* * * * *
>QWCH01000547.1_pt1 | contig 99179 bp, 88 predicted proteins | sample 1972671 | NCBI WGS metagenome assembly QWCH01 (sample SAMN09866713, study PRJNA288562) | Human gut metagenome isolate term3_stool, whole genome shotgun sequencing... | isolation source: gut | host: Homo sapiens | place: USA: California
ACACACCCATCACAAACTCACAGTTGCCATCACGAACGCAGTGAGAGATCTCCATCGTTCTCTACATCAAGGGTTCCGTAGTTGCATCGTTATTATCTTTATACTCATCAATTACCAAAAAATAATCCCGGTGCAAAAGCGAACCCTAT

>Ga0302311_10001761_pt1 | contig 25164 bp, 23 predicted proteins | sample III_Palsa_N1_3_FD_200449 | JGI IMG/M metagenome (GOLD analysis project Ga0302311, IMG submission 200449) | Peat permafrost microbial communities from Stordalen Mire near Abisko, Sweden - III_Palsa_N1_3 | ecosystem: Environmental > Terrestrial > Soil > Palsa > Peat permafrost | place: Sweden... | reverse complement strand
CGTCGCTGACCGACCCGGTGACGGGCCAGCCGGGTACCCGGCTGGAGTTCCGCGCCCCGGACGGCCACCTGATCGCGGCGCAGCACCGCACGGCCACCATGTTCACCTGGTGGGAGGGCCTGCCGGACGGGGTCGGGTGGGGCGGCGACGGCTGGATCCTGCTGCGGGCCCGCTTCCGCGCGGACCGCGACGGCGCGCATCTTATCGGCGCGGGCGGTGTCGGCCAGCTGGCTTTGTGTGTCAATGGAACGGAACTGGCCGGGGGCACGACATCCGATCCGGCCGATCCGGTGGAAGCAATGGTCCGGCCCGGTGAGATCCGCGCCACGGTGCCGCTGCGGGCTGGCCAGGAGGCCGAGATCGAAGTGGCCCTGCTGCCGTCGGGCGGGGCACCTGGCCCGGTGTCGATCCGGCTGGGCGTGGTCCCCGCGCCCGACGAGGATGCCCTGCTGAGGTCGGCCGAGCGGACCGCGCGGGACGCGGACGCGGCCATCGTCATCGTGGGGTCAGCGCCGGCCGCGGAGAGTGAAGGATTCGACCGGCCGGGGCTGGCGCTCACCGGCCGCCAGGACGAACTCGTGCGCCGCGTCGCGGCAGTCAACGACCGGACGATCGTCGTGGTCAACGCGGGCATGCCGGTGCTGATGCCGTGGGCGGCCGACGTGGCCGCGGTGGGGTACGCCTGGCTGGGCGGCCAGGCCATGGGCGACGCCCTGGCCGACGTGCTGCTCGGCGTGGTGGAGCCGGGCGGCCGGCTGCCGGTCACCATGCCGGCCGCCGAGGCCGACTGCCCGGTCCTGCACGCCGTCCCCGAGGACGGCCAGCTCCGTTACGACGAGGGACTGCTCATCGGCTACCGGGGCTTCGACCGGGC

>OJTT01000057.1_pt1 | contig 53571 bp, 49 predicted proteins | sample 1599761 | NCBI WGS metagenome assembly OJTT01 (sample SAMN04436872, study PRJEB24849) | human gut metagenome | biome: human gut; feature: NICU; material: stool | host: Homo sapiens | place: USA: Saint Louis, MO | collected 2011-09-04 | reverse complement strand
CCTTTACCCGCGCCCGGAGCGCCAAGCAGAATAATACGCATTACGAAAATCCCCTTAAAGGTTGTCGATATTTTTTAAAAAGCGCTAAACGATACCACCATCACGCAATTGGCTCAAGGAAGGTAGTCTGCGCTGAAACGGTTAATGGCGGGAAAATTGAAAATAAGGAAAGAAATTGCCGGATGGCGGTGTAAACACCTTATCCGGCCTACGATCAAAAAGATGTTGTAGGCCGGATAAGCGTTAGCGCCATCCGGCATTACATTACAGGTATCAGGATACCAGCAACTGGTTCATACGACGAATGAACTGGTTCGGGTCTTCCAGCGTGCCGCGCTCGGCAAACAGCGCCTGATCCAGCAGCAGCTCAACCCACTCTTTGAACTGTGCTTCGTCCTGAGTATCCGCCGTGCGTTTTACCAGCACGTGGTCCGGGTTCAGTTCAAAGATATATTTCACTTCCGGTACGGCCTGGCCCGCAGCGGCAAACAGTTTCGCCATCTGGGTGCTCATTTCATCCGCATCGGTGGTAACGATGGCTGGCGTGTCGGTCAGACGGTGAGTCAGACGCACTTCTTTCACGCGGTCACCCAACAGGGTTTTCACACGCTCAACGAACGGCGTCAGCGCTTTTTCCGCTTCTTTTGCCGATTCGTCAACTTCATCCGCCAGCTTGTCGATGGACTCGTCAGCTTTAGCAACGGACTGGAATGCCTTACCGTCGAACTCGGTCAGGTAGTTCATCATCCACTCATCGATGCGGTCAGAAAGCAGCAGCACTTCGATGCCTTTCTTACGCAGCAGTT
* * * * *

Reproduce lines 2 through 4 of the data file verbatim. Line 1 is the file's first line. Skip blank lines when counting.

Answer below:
ACACACCCATCACAAACTCACAGTTGCCATCACGAACGCAGTGAGAGATCTCCATCGTTCTCTACATCAAGGGTTCCGTAGTTGCATCGTTATTATCTTTATACTCATCAATTACCAAAAAATAATCCCGGTGCAAAAGCGAACCCTAT

>Ga0302311_10001761_pt1 | contig 25164 bp, 23 predicted proteins | sample III_Palsa_N1_3_FD_200449 | JGI IMG/M metagenome (GOLD analysis project Ga0302311, IMG submission 200449) | Peat permafrost microbial communities from Stordalen Mire near Abisko, Sweden - III_Palsa_N1_3 | ecosystem: Environmental > Terrestrial > Soil > Palsa > Peat permafrost | place: Sweden... | reverse complement strand
CGTCGCTGACCGACCCGGTGACGGGCCAGCCGGGTACCCGGCTGGAGTTCCGCGCCCCGGACGGCCACCTGATCGCGGCGCAGCACCGCACGGCCACCATGTTCACCTGGTGGGAGGGCCTGCCGGACGGGGTCGGGTGGGGCGGCGACGGCTGGATCCTGCTGCGGGCCCGCTTCCGCGCGGACCGCGACGGCGCGCATCTTATCGGCGCGGGCGGTGTCGGCCAGCTGGCTTTGTGTGTCAATGGAACGGAACTGGCCGGGGGCACGACATCCGATCCGGCCGATCCGGTGGAAGCAATGGTCCGGCCCGGTGAGATCCGCGCCACGGTGCCGCTGCGGGCTGGCCAGGAGGCCGAGATCGAAGTGGCCCTGCTGCCGTCGGGCGGGGCACCTGGCCCGGTGTCGATCCGGCTGGGCGTGGTCCCCGCGCCCGACGAGGATGCCCTGCTGAGGTCGGCCGAGCGGACCGCGCGGGACGCGGACGCGGCCATCGTCATCGTGGGGTCAGCGCCGGCCGCGGAGAGTGAAGGATTCGACCGGCCGGGGCTGGCGCTCACCGGCCGCCAGGACGAACTCGTGCGCCGCGTCGCGGCAGTCAACGACCGGACGATCGTCGTGGTCAACGCGGGCATGCCGGTGCTGATGCCGTGGGCGGCCGACGTGGCCGCGGTGGGGTACGCCTGGCTGGGCGGCCAGGCCATGGGCGACGCCCTGGCCGACGTGCTGCTCGGCGTGGTGGAGCCGGGCGGCCGGCTGCCGGTCACCATGCCGGCCGCCGAGGCCGACTGCCCGGTCCTGCACGCCGTCCCCGAGGACGGCCAGCTCCGTTACGACGAGGGACTGCTCATCGGCTACCGGGGCTTCGACCGGGC